A New York architectural firm was selected yesterday to design an underground exhibit center at the Vietnam Veterans Memorial that is to be one of the last projects built on the Mall.
Polshek Partnership Architects, selected from four finalists culled from a field of 39 entrants, was asked to design a building that would offer a one-of-a-kind educational experience yet not compete with the emotional impact of the memorial's iconic black wall of names.
The firm of James S. Polshek, left, will design the exhibit center, with collaboration from Ralph Applebaum, whose designers created exhibits for the Holocaust museum.
(Justin Lane For The Washington Post)
The $40 million center, to include 10,000 to 12,000 square feet of exhibit space, is expected to take three to five years to construct. It will be built with private money, and cost estimates have quadrupled since it was proposed four years ago.
President Bush signed a bill authorizing its construction in November. The bill also banned future construction of memorials, monuments and interpretive centers not already approved.
The Vietnam Veterans Memorial Fund, the private group sponsoring the center, would not release details of the winning entry, saying it is only conceptual in scope. But Jan C. Scruggs, fund founder and president, described the ideas of the Polshek firm and its exhibition designer, Ralph Applebaum Associates of New York, as "brilliant."
"I wanted to do this very much," James S. Polshek, the firm's founding partner, said in a phone interview. "I've always seen architecture as a healing art, not just as a beautification art. If ever there was a project that has at its core the necessity for healing or reconciliation, this is it. And, by the way, never more so than today."
Polshek and Scruggs said the underground structure will be as much about landscaping as architecture. Polshek said he intends his design -- which will need approval by federal fine arts commissioners -- to show "respect for the memorial itself" and avoid any appearance of creating something "seen to be derived from the design of the memorial." He also will give priority to preserving the Mall's vistas and trees, calling it "one of America's great sacred spaces."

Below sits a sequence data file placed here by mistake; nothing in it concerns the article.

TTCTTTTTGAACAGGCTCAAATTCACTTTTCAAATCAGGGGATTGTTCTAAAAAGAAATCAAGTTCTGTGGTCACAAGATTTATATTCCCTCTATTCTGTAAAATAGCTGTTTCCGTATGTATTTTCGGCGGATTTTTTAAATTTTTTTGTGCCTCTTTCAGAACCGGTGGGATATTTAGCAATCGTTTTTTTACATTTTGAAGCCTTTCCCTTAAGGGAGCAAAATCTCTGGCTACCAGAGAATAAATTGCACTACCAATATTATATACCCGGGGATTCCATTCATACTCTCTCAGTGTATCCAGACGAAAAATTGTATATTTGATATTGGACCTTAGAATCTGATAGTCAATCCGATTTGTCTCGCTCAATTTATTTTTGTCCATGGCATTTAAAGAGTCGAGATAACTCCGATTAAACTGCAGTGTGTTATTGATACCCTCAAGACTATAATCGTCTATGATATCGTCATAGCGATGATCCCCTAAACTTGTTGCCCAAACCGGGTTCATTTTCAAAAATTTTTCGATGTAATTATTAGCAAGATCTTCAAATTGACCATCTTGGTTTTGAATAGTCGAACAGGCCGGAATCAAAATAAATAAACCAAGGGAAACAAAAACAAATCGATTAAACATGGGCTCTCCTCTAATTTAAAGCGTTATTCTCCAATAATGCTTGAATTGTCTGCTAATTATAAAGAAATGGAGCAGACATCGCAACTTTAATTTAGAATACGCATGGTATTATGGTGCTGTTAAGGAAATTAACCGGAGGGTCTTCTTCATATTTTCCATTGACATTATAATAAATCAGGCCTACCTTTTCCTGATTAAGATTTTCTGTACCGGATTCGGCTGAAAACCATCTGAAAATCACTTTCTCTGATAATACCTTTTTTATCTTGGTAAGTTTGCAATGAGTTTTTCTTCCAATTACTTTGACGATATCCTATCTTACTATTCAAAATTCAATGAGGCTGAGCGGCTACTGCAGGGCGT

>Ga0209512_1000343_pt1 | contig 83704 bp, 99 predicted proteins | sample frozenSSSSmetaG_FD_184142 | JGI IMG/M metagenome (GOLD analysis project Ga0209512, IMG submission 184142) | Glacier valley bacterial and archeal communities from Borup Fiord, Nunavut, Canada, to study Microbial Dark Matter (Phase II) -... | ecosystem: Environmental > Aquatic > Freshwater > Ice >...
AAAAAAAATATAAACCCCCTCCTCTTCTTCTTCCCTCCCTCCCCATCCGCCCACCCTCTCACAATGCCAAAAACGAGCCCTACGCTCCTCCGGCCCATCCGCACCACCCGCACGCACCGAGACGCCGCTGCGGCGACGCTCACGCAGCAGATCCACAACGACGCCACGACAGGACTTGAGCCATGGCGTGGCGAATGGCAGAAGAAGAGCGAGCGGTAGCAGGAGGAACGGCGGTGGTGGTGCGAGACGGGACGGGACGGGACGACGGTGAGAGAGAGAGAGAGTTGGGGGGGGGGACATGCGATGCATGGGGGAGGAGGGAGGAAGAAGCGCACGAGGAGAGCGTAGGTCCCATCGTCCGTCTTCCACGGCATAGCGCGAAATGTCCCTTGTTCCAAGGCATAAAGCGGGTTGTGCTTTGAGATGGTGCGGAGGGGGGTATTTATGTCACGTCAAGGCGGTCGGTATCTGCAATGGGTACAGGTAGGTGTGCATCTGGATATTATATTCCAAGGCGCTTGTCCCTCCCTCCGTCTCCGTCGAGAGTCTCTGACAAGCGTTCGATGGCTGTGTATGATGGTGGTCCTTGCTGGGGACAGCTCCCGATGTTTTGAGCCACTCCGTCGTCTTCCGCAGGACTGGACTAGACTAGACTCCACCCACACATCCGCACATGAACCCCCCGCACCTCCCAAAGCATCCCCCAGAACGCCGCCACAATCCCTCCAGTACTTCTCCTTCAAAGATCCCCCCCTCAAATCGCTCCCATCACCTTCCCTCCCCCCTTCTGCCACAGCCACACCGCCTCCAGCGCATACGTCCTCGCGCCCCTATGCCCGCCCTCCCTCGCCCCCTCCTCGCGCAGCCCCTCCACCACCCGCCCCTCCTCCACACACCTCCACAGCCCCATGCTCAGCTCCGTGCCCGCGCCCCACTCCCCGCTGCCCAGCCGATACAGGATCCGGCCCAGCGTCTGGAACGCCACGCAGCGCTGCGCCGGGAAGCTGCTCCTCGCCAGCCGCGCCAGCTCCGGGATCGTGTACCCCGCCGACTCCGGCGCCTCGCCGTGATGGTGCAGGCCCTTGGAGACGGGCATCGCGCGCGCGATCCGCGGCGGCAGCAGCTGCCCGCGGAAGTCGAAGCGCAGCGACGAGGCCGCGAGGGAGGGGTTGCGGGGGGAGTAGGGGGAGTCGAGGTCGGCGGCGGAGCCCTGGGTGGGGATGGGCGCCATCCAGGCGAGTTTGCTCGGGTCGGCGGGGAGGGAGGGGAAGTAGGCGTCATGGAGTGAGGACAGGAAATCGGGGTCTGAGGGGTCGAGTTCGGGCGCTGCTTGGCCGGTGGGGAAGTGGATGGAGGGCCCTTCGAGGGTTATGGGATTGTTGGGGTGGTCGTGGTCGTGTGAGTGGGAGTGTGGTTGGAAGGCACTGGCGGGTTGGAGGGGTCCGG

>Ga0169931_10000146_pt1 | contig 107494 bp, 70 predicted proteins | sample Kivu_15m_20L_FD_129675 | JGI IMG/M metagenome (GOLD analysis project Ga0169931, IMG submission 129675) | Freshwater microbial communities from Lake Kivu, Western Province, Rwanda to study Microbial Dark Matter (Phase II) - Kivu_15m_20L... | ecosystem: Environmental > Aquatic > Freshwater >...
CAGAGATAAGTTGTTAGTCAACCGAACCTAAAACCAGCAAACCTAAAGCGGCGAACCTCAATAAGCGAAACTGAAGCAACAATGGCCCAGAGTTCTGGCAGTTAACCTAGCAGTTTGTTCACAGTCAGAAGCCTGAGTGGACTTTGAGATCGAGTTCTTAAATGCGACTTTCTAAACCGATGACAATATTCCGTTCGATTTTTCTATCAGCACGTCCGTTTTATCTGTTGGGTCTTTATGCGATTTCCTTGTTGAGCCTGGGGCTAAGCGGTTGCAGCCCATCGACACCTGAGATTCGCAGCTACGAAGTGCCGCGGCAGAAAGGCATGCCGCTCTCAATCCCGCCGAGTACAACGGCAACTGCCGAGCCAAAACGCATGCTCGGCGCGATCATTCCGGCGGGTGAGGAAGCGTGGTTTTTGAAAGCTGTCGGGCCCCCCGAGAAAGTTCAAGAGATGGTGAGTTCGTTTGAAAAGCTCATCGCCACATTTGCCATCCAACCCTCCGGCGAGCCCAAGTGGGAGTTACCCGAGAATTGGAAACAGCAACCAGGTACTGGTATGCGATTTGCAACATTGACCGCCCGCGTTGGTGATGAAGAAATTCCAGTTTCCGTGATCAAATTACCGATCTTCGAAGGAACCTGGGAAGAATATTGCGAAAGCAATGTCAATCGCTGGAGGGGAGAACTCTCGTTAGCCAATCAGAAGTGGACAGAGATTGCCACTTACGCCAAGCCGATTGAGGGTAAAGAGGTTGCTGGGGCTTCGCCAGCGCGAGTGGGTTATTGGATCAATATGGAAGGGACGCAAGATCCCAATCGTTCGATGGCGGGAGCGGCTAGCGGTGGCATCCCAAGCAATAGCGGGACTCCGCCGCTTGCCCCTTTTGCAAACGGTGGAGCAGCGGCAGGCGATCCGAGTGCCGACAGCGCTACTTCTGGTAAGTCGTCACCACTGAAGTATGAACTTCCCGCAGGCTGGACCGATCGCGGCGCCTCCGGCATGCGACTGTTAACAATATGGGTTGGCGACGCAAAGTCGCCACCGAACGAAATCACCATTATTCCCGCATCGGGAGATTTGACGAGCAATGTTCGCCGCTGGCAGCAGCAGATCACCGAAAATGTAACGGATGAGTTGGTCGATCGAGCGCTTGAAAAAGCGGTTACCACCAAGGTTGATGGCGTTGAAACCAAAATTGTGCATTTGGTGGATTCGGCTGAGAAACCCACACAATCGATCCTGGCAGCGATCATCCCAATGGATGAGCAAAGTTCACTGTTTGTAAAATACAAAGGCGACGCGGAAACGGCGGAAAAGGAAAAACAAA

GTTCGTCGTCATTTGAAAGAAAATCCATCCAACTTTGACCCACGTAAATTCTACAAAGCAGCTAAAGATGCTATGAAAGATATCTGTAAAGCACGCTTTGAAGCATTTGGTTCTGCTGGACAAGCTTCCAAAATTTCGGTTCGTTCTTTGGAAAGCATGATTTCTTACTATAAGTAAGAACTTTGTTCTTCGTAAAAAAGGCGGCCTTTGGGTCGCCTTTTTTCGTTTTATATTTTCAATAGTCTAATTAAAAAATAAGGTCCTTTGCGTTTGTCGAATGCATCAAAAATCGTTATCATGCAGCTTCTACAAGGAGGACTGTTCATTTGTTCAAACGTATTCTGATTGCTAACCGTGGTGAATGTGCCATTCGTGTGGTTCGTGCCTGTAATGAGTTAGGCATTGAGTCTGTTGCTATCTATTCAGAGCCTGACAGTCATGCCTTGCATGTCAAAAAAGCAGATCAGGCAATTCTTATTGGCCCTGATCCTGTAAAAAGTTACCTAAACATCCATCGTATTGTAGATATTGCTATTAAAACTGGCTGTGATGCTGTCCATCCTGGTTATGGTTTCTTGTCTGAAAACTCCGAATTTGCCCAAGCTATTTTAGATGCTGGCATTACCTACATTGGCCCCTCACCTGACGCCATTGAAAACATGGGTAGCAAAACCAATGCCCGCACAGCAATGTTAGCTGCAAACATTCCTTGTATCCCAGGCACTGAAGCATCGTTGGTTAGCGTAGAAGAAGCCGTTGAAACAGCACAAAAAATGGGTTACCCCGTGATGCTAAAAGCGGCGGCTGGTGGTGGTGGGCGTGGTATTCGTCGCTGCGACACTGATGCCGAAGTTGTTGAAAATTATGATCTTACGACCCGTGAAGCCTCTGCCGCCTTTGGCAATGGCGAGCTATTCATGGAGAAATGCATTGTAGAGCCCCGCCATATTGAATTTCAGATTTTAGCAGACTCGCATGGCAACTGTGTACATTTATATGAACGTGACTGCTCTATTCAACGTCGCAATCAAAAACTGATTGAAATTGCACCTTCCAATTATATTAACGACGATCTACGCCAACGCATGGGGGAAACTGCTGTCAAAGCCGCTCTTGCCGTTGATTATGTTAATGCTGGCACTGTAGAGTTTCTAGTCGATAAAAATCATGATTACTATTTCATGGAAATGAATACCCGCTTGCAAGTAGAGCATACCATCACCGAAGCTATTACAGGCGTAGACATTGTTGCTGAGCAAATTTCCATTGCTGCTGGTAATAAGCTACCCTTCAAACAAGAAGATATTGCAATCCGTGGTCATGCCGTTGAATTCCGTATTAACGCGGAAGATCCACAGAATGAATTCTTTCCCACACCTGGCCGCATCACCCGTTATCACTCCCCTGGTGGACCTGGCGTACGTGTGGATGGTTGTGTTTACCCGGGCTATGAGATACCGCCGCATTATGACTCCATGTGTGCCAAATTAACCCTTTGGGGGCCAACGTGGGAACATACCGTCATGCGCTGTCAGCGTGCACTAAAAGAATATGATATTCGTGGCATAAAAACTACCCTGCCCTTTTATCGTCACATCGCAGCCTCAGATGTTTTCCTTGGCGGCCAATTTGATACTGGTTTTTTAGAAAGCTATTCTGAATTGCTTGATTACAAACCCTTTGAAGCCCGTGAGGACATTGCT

"It won't really compete with the Wall," Scruggs said of the center. "It will truly complement it."
Scruggs was among five jurors who made the selection after hearing presentations from the four finalists this week. Others included representatives of Ana Beha Architects of Boston; Architecture Research Office of New York; and Michael Graves & Associates of New York.
Maya Lin, architect of the memorial built in the late 1970s, was a special adviser to the jury. In a statement, she said the architect-designer team "will create an incredibly brilliant and respectful piece of architecture that will match something I'm really close to."
The center's exhibits will include many of the artifacts left at the wall as tributes to those who died in Vietnam. Retired Army Gen. Barry McCaffrey, a professor at the U.S. Military Academy at West Point who was awarded three Purple Hearts in Vietnam, will chair the exhibit selection committee, Scruggs said.
The Polshek firm is designing the layered steel and glass Newseum building at Sixth Street and Pennsylvania Avenue NW, which is scheduled to open in 2007, and the Clinton Presidential Center in Little Rock.
Its portfolio includes the Cultural Resources Center, a storage, research and ceremonial facility in Suitland for the Smithsonian's National Museum of the American Indian, as well as the Rose Center for Earth and Space, a dramatic glass cube attached to the American Museum of Natural History in New York.
The firm has collaborated several times with the Applebaum exhibit designers. Applebaum created the exhibits for the U.S. Holocaust Memorial Museum and is involved in the design of the new interpretive facilities at the U.S. Capitol visitors center as well as the Clinton presidential library.